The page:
This confirms the necessity of whole new regimes of both formal
school and small business.
The aim is to shift from pan in schools to school in pan. School
must cease to be seen as a thing in itself and must become an
adjunct to life and reality. The idea is that panyards would become
the industrial estates and learning centres.
Widespread apprenticeship would add a hands-on capability to the
formal school while also making it mandatory for efficient and
effective small business to be an automatic outgrowth, with the
whole venture aided by big and even transnational business without
becoming dependent or mendicant.
What we are talking about is an organised and feverish but
healthy competition among big firms, small firms, schools, local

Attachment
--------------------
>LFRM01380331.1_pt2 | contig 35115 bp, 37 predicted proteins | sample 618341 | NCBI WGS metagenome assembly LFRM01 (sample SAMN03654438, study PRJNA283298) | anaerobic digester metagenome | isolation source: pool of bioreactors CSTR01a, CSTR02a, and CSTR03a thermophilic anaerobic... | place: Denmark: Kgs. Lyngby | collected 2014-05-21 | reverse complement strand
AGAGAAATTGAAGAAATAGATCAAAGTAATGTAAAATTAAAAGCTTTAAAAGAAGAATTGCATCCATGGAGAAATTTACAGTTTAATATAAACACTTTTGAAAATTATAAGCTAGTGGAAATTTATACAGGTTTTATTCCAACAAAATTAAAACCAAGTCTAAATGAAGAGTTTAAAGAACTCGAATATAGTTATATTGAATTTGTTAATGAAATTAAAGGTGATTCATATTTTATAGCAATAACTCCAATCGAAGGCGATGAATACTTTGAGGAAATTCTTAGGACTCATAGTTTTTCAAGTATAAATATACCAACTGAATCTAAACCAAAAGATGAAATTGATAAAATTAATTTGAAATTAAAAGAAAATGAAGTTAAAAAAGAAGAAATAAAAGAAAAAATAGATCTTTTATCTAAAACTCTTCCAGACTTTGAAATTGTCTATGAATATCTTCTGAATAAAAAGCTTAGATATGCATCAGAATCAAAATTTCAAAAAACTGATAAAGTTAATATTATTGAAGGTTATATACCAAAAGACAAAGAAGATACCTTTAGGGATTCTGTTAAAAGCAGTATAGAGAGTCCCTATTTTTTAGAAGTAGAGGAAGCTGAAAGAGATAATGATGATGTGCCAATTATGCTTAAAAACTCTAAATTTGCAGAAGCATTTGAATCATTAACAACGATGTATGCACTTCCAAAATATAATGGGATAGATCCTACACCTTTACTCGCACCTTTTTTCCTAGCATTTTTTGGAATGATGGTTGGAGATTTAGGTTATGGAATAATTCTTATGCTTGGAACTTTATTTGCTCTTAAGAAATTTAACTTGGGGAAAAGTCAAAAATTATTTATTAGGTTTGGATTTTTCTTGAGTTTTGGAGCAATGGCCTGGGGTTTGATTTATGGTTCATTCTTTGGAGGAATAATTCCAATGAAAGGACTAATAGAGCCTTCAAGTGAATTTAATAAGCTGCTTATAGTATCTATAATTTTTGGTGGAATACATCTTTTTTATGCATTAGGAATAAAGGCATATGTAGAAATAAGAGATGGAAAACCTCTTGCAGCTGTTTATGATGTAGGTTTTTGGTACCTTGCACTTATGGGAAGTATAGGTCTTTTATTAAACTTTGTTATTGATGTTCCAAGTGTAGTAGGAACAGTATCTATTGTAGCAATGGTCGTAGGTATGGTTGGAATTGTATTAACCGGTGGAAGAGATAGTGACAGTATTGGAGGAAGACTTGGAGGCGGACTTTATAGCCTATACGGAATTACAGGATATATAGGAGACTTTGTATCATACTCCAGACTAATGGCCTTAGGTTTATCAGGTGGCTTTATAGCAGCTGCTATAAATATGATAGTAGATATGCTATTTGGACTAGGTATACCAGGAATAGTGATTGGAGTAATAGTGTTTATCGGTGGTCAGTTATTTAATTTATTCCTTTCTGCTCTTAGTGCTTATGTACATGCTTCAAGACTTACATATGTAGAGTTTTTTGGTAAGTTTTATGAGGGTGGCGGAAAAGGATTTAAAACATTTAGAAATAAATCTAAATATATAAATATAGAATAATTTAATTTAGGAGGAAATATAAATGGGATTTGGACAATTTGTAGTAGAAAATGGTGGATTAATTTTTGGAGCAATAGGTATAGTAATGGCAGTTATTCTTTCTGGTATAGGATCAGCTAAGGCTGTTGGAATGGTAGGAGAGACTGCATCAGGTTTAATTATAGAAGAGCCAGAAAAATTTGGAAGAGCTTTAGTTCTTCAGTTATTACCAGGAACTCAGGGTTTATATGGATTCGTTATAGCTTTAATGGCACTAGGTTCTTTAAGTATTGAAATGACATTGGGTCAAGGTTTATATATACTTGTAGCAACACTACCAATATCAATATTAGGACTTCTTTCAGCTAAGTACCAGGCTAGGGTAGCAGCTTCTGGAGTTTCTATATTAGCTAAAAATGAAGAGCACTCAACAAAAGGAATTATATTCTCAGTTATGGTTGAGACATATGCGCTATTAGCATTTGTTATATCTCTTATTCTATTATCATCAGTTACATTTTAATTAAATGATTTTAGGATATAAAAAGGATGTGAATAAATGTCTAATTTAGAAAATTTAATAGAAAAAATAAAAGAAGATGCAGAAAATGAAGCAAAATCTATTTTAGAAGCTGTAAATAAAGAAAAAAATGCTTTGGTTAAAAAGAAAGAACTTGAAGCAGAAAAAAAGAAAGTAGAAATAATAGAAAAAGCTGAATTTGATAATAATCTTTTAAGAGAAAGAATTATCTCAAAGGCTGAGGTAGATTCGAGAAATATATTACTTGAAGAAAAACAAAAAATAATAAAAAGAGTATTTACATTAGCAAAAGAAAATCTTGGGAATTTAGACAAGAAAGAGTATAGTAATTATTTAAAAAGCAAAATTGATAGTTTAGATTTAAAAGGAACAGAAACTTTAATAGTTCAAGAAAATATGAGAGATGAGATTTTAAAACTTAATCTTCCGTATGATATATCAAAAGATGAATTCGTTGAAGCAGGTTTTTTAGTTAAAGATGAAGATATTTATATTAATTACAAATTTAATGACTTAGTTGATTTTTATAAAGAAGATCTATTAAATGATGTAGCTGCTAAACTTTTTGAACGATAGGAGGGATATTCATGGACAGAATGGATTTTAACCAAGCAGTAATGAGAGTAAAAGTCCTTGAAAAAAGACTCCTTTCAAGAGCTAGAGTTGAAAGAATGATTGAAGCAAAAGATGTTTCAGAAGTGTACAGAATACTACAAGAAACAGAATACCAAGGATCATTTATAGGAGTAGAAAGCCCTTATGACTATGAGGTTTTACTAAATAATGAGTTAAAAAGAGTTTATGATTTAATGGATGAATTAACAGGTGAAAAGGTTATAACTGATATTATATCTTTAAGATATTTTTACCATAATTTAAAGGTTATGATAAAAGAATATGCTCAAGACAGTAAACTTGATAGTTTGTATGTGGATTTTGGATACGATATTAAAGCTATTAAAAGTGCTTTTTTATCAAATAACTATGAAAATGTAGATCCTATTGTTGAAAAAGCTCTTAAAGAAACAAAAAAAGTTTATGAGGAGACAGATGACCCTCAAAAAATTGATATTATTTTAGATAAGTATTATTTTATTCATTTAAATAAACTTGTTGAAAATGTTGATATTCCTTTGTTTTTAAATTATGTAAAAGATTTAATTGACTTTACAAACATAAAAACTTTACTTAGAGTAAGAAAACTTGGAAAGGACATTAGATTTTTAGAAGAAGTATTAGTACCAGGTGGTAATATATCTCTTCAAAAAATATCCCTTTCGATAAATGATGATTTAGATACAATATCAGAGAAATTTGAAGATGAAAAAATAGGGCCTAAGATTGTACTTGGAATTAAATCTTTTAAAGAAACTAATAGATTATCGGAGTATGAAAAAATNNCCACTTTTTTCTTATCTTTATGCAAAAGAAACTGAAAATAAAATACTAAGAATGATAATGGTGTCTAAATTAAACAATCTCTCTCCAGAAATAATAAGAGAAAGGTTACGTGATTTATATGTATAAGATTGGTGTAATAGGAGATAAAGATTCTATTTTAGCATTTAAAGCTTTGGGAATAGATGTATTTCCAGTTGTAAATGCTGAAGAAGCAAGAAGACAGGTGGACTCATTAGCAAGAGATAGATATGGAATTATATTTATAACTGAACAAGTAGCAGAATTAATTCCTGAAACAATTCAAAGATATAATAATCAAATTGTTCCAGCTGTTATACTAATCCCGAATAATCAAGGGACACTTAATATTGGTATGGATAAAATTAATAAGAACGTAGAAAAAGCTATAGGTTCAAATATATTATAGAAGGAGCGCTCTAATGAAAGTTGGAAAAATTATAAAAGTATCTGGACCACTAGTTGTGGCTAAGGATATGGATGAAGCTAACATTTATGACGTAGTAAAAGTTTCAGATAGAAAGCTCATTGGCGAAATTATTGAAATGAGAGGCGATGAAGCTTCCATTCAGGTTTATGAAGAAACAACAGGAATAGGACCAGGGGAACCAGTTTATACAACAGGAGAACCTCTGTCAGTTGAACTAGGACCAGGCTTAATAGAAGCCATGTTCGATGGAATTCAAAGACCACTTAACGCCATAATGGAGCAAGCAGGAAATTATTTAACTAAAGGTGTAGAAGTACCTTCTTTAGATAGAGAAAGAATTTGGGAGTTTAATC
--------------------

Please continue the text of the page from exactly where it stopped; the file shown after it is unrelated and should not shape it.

areas and regional corporations, and of course, panyards.
Panyards would be pivotal. Of course any such initiative would
alter the flow of political and party life. It would bring
enchantment back to the youth. It could divert energies away from
present conflict and violence to other and more productive type of
conflict and contestation involving less violence. It'd be a real
revolution not a military upheaval..."
Mr Best said these pan things and very much more at a famous Pan
Trinbago meeting at the La Joya Complex three years ago. A lot of
nasty, bloody even, water has flowed under the national bridge since
then and whether or not you want to concede the rightness of his
analysis and recommendation, there can be no question that three
years later they have added resonance. Sometimes you have to wonder,
in truth, whether the great national pastime is not to be forever
spinning top in mud.